January 4, 2023 · Essays

To Create

I was watching my son doodle on my tablet the other day. He recently learned how to draw a closed shape, and he was so proud of it. Drawing one blob after another, he excitedly proclaimed each blob as a pumpkin, a monster, a car, and so on and on.

As I watched, I remembered how much my younger self also loved to create. To write. To compose. To code. Looking back now, I was mediocre and a lot of what I created was honestly pretty embarrassing. Clumsy. Derivative. Trite. Cheesy.

But creating is so much fun. There's just something magical about it. There's that special kind of joy, that almost sublime sense of fulfillment when you bring something new into being. In the words of Genesis — to see “every thing that he had made, and, behold, it was very good.” To quote Carleton Noyes in The Gates of Appreciation:

In our conscious experience the sense of becoming is one of our supreme satisfactions. […] In the exercise of brain or hand, to feel the work take form, develop, and become something, — that is happiness. And the joy is in the creating rather than in the thing created; the completed work is behind us, and we move forward to new creation. A painter's best picture is the blank canvas before him; an author's greatest book is the one he is just setting himself to write. […] The impulse to expression is cosmic and eternal.

And that impulse pushed me to learn and grow. I never could’ve written the next Hamlet or The Lord of the Rings, but all that Shakespeare and Tolkien certainly helped with my SATs and college essays. I never could’ve built DOOM, but all that C++ practice certainly helped me land my first job as a software engineer.

But over the past several years I’ve noticed that it’s become harder and harder to stay creative in my personal life. I feel lucky that my professional career so far has provided me a lot of space for creativity. Outside of work, however, my drive to do anything creative has slowly atrophied.


The first reason is time and energy. A lot has changed in my life in the past few years. At home, I’ve been blessed with two beautiful little children of my own. At work, I’ve taken on increasing responsibilities as a tech lead and manager. Of course, I love my children to death, and of course, I feel very grateful to have had the professional opportunities that I did. But these life changes have also meant that I have significantly less discretionary time at my disposal. Any such time often has to come at the cost of family time and other responsibilities. And it's often fragmented, and at inconvenient hours when I’m already tired or distracted.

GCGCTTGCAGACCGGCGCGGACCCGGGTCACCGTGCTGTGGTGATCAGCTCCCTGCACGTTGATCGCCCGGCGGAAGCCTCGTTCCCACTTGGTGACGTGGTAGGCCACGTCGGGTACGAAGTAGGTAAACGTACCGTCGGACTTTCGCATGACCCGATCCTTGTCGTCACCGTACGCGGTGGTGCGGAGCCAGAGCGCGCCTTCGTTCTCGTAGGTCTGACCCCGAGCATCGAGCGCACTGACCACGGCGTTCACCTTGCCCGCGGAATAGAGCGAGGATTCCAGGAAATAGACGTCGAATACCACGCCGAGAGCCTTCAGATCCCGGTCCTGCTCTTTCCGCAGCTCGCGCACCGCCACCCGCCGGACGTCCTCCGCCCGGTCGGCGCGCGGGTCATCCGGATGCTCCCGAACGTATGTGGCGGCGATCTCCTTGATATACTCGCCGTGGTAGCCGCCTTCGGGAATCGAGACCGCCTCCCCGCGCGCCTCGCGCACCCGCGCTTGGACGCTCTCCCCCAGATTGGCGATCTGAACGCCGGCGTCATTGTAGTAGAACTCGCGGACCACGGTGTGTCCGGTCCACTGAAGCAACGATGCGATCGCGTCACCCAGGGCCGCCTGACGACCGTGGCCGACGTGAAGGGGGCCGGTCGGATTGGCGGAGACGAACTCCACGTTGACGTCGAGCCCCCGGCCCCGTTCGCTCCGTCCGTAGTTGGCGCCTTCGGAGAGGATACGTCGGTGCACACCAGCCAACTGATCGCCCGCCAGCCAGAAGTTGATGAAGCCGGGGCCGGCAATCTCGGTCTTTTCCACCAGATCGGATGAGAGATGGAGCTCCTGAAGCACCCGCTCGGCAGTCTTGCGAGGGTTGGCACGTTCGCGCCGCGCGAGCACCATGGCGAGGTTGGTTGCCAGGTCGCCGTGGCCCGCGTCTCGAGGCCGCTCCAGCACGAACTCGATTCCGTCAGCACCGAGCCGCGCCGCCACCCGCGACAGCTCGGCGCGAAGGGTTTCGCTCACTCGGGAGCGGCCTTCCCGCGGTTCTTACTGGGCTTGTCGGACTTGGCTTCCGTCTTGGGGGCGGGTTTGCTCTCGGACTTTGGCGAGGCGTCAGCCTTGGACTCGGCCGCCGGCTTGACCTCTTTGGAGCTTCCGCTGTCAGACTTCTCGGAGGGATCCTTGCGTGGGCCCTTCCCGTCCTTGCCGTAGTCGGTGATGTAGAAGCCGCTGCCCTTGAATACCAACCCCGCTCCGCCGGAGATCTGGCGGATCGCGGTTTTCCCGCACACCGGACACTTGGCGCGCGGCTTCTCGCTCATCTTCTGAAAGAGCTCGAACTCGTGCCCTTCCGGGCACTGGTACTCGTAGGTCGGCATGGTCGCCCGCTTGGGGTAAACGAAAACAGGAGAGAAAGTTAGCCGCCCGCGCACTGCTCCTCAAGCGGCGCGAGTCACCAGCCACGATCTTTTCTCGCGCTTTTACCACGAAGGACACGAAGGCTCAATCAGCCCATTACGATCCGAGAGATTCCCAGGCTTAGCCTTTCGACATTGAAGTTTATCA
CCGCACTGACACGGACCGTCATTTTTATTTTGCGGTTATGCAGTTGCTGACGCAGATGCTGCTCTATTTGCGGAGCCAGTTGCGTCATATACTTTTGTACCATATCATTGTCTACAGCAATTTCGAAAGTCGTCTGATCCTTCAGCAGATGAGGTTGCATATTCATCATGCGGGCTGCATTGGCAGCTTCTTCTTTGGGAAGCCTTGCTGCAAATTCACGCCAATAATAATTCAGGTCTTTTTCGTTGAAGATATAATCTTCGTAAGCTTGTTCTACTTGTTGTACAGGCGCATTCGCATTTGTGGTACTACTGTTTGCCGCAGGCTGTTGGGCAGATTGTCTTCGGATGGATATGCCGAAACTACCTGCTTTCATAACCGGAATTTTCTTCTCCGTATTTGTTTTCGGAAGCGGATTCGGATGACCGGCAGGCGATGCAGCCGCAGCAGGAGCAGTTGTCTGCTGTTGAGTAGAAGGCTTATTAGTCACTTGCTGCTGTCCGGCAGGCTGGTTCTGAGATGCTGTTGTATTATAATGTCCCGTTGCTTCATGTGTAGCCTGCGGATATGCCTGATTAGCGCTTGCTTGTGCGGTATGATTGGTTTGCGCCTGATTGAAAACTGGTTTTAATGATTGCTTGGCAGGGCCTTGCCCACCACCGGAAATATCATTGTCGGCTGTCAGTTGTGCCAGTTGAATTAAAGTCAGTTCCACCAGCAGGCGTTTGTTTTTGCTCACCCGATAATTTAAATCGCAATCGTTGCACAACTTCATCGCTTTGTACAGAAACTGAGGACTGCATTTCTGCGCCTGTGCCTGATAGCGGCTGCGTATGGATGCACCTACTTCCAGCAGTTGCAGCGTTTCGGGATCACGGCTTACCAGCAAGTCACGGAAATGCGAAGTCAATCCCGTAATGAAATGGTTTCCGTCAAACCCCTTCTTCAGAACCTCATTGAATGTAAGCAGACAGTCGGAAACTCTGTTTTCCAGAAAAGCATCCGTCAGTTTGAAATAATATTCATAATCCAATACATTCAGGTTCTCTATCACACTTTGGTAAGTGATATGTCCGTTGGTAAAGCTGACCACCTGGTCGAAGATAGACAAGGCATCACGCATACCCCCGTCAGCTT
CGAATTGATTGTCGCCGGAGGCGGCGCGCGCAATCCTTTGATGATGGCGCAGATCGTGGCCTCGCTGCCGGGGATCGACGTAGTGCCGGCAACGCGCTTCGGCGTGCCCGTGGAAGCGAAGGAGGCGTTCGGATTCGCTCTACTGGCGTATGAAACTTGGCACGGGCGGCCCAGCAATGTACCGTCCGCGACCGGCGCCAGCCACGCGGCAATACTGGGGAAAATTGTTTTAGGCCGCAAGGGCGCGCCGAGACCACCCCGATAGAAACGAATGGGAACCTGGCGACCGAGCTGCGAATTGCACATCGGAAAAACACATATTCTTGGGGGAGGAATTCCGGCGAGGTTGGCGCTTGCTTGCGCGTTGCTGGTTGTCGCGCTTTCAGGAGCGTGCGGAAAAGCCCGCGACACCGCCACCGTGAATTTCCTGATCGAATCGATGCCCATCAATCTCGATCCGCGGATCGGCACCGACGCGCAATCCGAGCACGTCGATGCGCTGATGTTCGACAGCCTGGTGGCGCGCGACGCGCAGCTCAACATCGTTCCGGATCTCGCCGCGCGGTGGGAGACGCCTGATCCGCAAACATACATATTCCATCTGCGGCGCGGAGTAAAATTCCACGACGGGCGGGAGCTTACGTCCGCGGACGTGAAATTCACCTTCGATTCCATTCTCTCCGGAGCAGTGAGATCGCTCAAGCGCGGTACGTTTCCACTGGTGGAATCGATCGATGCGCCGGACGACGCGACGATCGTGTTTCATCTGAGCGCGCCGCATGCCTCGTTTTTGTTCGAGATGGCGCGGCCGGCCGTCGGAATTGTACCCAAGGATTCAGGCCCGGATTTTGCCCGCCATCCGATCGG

The second reason is motivation. As I’ve gotten older and “wiser”, it’s increasingly hard for me to be impressed by what I’m capable of creating myself. For example, I know this essay will never approach the insightfulness and impact of, say, one of Paul Graham’s. It will never make money and help pay off my mortgage. So why bother writing it at all? Several times over the past few years, I'd get the urge to pick up the metaphorical pen and sketch out a blog post, only to then re-read it later and find it just not interesting enough, or polished enough, or otherwise worthy enough to publish. As Picasso famously said, “Every child is an artist. The problem is how to remain an artist once he grows up.

The result is that I find myself spending all my downtime consuming. Absent-mindedly reading the news. Doomscrolling on Twitter. Impulsively clicking yet another recommended video on YouTube. Shopping for stuff I know I don’t honestly need-need. I try not to think about the growing list of projects I want to do but never started or finished, or the ideas gathering dust in my drafts folder. It certainly feels like I’ve been stagnating, not getting any better at anything or learning new things.

And then occasionally I’ll come across something on the Internet where I’d chuckle to myself, thinking “lol what is this, I bet I could’ve done a better job.” And then I’d always kick myself mentally because, well, at least someone had the drive and the courage to create and publish it, while I’m just here scrolling away.

So, I’ve decided that I want to change. I want to find the drive to create again. Just like it did in the past, I want it to help me continue to grow personally and professionally, and I trust it will be a reward unto itself. But this time, I also want to model what I would like to see from my children. I want them to also experience that joy of crafting something of their own, and grow up passionate, curious, and self-driven.

Here’s my plan:

Firstly, I’ll need to better manage my time and energy. The reality of having young children is not going to change for me anytime soon, so I need to make the best of the time that I do have. Some specific thoughts:

Secondly, I'll be blocking out my inner critic. Enjoy the journey, rather than agonizing over the destination. Find motivation in my own growth and fulfillment, rather than external validation and material outcomes. I’ll need to better tune in to my inner child, just like my son as he was doodling that day — he could not care less how his doodles will be compared or judged, or whether he’ll be able to sell them for profit.

I hope I’ll succeed. This essay is the first blog post I’ve published since 2017, almost 6 years ago, so at least I’m already off to a good start.

Happy new year, and wish me luck!

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